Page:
Spring is in the air, so for many of us this means spring cleaning is right around the corner. Don’t forget to add the refrigerator and freezer to your spring cleaning list. Waiting deep inside them could be scary “science experiments.” Food kept too long or at improper temperatures can become contaminated with bacteria, which can cause illness. According to the CDC, last year alone, there were more than 76 million cases of food-borne illness in the United States.
To begin, take everything out of the refrigerator, clean it and then reorganize it, throwing out old and outdated items. You can’t always tell if a food is spoiled by the way it smells or looks. The best advice is “when in doubt, throw it out.” Make sure your refrigerator is at 40 degrees or less and your freezer 0 degrees or less. The middle and top shelves of the refrigerator are the coldest. This is where protein foods should be stored, since they are the most likely to cause food borne illness.
IN THE REFRIGERATOR
Milk keeps for five days after opening and eggs about three weeks (hardboiled eggs only seven days), unless the use-by date is earlier. Eat fresh fish the day of purchase, meat within two days. When you bring either home, keep it in the original packages in a place it in a deep bowl to catch drips. Leftovers generally are safe for three to five days. Hard cheese will last up to eight weeks, soft cheese only two weeks. Contrary to popular belief, hotdogs, bologna only last for three to five days in an opened package: two weeks in an unopened package. DO NOT scrape the mold off – throw meats away! In general, food with mold should be tossed and absolutely not sniffed, because the mold can cause respiratory problems.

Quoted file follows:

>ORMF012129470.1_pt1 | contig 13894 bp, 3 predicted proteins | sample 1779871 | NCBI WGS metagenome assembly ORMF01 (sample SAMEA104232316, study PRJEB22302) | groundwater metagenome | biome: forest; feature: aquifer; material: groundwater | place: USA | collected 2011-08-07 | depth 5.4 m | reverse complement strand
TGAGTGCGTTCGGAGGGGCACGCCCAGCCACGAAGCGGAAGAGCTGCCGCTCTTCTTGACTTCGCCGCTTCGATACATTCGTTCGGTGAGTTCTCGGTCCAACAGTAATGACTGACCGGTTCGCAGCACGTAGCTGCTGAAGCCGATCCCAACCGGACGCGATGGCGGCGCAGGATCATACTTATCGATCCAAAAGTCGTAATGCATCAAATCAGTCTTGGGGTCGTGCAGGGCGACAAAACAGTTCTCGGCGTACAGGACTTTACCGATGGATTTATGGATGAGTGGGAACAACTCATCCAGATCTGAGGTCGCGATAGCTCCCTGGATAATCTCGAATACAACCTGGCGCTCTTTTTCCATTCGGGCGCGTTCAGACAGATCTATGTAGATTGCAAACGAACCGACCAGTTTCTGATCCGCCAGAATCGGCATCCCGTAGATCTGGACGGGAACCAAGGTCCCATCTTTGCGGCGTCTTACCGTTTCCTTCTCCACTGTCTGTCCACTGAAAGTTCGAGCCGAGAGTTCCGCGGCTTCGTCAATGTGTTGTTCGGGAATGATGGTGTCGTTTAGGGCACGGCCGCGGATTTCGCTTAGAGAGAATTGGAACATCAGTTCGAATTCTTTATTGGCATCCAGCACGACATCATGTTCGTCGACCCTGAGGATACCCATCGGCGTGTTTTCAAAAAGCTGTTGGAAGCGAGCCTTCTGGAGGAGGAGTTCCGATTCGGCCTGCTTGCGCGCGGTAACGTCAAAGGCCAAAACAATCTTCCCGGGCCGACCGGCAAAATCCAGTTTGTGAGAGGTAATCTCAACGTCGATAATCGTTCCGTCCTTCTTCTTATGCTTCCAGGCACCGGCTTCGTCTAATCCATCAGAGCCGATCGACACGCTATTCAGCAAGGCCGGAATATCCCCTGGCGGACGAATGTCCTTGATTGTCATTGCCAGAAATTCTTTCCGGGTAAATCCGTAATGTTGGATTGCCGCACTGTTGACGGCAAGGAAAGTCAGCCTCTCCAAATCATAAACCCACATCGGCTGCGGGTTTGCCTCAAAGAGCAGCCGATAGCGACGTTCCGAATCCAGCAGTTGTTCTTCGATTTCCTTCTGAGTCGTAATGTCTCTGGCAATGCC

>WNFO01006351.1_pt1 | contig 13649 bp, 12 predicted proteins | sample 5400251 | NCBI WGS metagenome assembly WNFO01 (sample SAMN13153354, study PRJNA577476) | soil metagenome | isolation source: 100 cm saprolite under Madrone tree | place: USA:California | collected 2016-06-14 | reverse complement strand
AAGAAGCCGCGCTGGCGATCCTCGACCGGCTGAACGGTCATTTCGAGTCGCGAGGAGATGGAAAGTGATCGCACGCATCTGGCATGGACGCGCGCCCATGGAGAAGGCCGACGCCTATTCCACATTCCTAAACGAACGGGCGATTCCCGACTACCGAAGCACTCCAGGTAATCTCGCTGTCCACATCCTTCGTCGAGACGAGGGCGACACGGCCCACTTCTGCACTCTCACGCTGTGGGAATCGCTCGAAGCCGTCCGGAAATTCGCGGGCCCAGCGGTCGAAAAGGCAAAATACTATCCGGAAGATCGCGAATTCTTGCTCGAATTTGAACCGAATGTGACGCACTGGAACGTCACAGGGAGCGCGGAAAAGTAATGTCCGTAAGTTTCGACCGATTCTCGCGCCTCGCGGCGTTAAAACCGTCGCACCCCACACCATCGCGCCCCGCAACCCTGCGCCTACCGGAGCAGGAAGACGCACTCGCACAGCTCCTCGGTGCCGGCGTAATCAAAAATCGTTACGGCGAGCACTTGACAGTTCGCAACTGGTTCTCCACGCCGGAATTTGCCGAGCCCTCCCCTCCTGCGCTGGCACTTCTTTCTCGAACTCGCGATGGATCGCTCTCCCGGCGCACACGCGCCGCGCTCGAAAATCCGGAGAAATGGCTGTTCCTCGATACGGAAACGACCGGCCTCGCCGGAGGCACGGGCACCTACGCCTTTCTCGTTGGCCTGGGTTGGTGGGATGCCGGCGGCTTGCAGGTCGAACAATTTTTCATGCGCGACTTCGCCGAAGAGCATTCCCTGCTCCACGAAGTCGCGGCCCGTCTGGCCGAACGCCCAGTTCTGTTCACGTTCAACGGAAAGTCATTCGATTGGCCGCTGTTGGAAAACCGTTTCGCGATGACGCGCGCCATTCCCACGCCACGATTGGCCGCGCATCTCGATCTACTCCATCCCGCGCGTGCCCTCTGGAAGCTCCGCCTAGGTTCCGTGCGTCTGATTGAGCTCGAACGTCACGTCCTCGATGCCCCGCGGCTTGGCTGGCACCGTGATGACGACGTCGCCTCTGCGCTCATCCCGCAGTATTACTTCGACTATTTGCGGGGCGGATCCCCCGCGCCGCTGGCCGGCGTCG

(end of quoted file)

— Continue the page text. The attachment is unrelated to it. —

You should store vegetables in drawers because they preserve the water content and thereby reduce wilting. Vegetables should last one week in the vegetable crisper.
What about those jars of condiments that have been open and around for years? Most will stay fresh for two months in the door of the refrigerator, which is the warmest part. The door is designed for storing condiments, because their acidic content tends to make them more resistant to bacterial contamination than other foods. Still, their quality is likely to decrease with time. Most condiments stay safe for about two months – not two years.
IN THE FREEZER
Be sure to wrap foods in two layers of plastic to avoid air exposure, which causes freezer burn. Well wrapped cooked meats will last one to two months; uncooked meats up to one year; butter and cheese six to nine months; and vegetables eight to ten months.
Here is some helpful shelf-life lingo to be familiar with for spring cleaning:
Pack Date – When a product was packages. It’s not necessarily an indicator of freshness.
Sell-by Date – The last day a retailer can display the product for sale; the food should remain safe to eat for as many as 10 days afterward if refrigerated properly.
Use-by Date – A food is safe to eat until this date. However, mishandling at home or the store, which could cause damage, is not considered.